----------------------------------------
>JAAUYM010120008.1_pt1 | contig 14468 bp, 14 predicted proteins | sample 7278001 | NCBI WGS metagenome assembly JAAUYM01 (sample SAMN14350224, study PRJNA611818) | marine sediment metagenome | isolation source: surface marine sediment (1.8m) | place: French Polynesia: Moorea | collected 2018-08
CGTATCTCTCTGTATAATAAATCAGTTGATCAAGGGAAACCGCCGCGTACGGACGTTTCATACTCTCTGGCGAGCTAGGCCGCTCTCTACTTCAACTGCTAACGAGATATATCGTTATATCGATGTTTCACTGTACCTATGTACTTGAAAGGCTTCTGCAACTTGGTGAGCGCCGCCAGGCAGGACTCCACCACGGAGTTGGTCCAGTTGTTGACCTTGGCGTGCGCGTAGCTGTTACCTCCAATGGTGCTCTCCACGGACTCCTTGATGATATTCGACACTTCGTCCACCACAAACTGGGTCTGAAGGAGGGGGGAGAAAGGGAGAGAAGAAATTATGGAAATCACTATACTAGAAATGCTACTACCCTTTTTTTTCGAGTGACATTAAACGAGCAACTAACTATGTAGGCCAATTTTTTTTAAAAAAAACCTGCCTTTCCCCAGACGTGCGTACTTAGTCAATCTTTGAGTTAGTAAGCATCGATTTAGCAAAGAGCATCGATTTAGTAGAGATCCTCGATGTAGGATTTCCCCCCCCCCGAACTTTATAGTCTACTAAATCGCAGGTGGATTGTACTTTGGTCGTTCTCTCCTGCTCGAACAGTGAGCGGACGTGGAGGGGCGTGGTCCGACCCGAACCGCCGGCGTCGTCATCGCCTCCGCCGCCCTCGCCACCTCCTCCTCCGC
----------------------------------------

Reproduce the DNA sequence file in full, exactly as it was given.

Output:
>JAAUYM010120008.1_pt1 | contig 14468 bp, 14 predicted proteins | sample 7278001 | NCBI WGS metagenome assembly JAAUYM01 (sample SAMN14350224, study PRJNA611818) | marine sediment metagenome | isolation source: surface marine sediment (1.8m) | place: French Polynesia: Moorea | collected 2018-08
CGTATCTCTCTGTATAATAAATCAGTTGATCAAGGGAAACCGCCGCGTACGGACGTTTCATACTCTCTGGCGAGCTAGGCCGCTCTCTACTTCAACTGCTAACGAGATATATCGTTATATCGATGTTTCACTGTACCTATGTACTTGAAAGGCTTCTGCAACTTGGTGAGCGCCGCCAGGCAGGACTCCACCACGGAGTTGGTCCAGTTGTTGACCTTGGCGTGCGCGTAGCTGTTACCTCCAATGGTGCTCTCCACGGACTCCTTGATGATATTCGACACTTCGTCCACCACAAACTGGGTCTGAAGGAGGGGGGAGAAAGGGAGAGAAGAAATTATGGAAATCACTATACTAGAAATGCTACTACCCTTTTTTTTCGAGTGACATTAAACGAGCAACTAACTATGTAGGCCAATTTTTTTTAAAAAAAACCTGCCTTTCCCCAGACGTGCGTACTTAGTCAATCTTTGAGTTAGTAAGCATCGATTTAGCAAAGAGCATCGATTTAGTAGAGATCCTCGATGTAGGATTTCCCCCCCCCCGAACTTTATAGTCTACTAAATCGCAGGTGGATTGTACTTTGGTCGTTCTCTCCTGCTCGAACAGTGAGCGGACGTGGAGGGGCGTGGTCCGACCCGAACCGCCGGCGTCGTCATCGCCTCCGCCGCCCTCGCCACCTCCTCCTCCGC